A cause-and-effect diagram is just a simple image where problems and possible causes to those problems are organized into an easy-to-understand tool. Cause and effect diagrams are useful to recognize how different factors that have caused a specific problem all relate to each other.
The most common type of cause-and-effect diagram is commonly referred to as a fishbone diagram. Here is more about how these useful visual tools work and how you can use one for any problem that needs solving.
First, Define the Overall Effect
This is essentially the main problem at hand. You need to identify and define the situation that you are trying to solve. This will form your first major line in the middle. When looking at a fishbone diagram, this will create the main skeleton on which the rest of the ribs and bones are developed.
The purpose of this effect line is to understand, in detail, what the exact problem is. The more complicated the effect, the larger the cause-and-effect diagram will be. For clarity on how this effect line looks in relation to other situations, look at these fishbone diagram examples. The more defined the effect, the easier it will be to categorize and detect the various possible causes.
List Every Possible Cause to the Main Effect
Whether you choose to organize a brainstorming session or you already know what the main causes are, write everything down. The more causes you can identify, the more detailed your diagram will be and the more information you can gather from it. Depending on the effect and causes, you may need many people to help identify the root of the problem.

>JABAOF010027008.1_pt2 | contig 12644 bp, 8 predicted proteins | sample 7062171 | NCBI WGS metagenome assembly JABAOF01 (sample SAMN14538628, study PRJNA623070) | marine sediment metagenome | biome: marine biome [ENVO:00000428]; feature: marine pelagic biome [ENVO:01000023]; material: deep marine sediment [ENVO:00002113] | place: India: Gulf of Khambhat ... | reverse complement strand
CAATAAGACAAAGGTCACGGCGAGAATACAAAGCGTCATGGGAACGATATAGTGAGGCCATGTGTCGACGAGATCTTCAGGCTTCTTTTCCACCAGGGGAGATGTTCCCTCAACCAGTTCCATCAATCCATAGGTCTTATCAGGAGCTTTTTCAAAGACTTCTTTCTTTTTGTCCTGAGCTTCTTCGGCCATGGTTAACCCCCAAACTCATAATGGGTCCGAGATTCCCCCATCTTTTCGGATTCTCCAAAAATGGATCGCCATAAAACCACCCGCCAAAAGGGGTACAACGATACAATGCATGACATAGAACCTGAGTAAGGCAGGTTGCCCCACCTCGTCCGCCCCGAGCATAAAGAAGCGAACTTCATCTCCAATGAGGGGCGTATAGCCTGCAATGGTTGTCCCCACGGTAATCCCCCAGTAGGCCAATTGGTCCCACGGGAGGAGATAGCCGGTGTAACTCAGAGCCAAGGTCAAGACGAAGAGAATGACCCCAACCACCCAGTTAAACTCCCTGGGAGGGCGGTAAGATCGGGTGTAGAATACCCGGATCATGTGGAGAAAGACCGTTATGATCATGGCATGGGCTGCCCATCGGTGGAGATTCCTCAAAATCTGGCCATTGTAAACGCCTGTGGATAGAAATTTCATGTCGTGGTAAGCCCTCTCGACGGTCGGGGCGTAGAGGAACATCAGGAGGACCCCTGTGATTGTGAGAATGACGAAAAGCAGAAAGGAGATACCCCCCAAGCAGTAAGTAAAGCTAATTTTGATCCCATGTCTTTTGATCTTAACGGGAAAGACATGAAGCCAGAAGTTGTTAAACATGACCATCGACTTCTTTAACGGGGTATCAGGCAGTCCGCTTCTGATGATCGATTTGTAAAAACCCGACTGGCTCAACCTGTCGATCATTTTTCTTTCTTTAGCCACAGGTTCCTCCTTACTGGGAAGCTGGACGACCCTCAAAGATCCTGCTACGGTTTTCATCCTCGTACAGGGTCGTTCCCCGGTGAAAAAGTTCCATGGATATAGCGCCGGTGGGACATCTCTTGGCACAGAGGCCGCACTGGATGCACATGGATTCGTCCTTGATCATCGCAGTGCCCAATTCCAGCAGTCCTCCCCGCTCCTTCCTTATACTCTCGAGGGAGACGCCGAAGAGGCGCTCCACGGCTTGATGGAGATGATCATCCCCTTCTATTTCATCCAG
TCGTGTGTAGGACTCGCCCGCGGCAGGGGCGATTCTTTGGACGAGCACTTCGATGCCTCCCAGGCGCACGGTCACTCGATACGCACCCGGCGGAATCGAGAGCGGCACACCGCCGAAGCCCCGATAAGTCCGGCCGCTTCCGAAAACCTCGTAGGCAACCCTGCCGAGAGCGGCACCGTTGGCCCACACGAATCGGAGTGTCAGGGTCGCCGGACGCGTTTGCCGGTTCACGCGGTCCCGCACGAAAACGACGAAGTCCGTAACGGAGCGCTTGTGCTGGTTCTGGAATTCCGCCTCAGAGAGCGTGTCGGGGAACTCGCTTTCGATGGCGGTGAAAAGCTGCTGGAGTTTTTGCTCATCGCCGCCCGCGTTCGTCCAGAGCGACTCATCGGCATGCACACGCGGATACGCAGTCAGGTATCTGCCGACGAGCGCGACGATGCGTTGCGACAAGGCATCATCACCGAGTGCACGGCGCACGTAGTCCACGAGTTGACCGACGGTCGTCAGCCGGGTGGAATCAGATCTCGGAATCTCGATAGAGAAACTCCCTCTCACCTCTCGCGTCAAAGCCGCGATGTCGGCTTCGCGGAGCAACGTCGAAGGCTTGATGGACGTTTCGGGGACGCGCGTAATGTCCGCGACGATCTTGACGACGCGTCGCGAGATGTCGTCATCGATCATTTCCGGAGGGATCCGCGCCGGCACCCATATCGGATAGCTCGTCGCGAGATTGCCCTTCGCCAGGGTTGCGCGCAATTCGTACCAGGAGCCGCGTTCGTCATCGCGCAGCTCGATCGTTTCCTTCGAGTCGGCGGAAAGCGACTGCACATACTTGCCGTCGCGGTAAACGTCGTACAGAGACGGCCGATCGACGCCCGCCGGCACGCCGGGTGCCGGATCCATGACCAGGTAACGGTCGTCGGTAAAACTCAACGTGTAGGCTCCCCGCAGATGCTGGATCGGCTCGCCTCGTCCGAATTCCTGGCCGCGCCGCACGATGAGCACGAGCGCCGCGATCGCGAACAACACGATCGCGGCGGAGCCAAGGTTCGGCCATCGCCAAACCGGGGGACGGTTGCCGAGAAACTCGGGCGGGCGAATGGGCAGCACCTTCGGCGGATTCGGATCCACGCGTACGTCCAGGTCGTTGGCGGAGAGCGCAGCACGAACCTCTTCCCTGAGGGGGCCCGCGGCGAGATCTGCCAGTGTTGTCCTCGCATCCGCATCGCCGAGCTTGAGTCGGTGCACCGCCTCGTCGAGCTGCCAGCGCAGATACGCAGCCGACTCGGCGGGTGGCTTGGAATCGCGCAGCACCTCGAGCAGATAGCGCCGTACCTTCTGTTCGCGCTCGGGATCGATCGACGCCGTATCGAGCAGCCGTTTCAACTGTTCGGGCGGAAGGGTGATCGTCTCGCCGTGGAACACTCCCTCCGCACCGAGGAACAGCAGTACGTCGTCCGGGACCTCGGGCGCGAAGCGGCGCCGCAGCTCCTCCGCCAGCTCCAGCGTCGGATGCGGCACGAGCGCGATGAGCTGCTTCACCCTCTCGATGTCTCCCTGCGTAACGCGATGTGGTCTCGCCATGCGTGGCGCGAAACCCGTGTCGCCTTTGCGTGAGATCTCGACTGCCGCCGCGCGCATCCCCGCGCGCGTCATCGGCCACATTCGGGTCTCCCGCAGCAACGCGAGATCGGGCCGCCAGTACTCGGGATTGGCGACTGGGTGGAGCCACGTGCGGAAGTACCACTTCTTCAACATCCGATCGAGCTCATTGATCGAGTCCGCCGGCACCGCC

An easy way to define the causes is to ask the questions what, why, when, and where? These are handy places to start and, as you work through the list, more causes will be identified. Now, out of all the possible scenarios and sources of the problem, choose about five major causes. These will go into your fishbone diagram to form the internal ribs. You may have more than five, but only identify the most pertinent causes that are contributing to the problem and list them from most impactful to the least.
Evaluate and Assess
The point of a cause-and-effect diagram is not to solve the problem for you. Rather, it provides a visual representation of the problem in its entirety. It becomes much easier to understand a problem and find an appropriate solution when you have all the facts laying right in front of your eyes. Our brains work better with images, sounds, and touch than they do by reading and listening.
A well-developed fishbone diagram is just a means to better understand a complex problem that needs to be resolved. The more causes that you can identify, the smoother the evaluation and assessment step will go.
A cause-and-effect diagram will never be 100% accurate or complete. The aim is to identify the causes that had the most effect on the problem and to find a creative solution to any situation.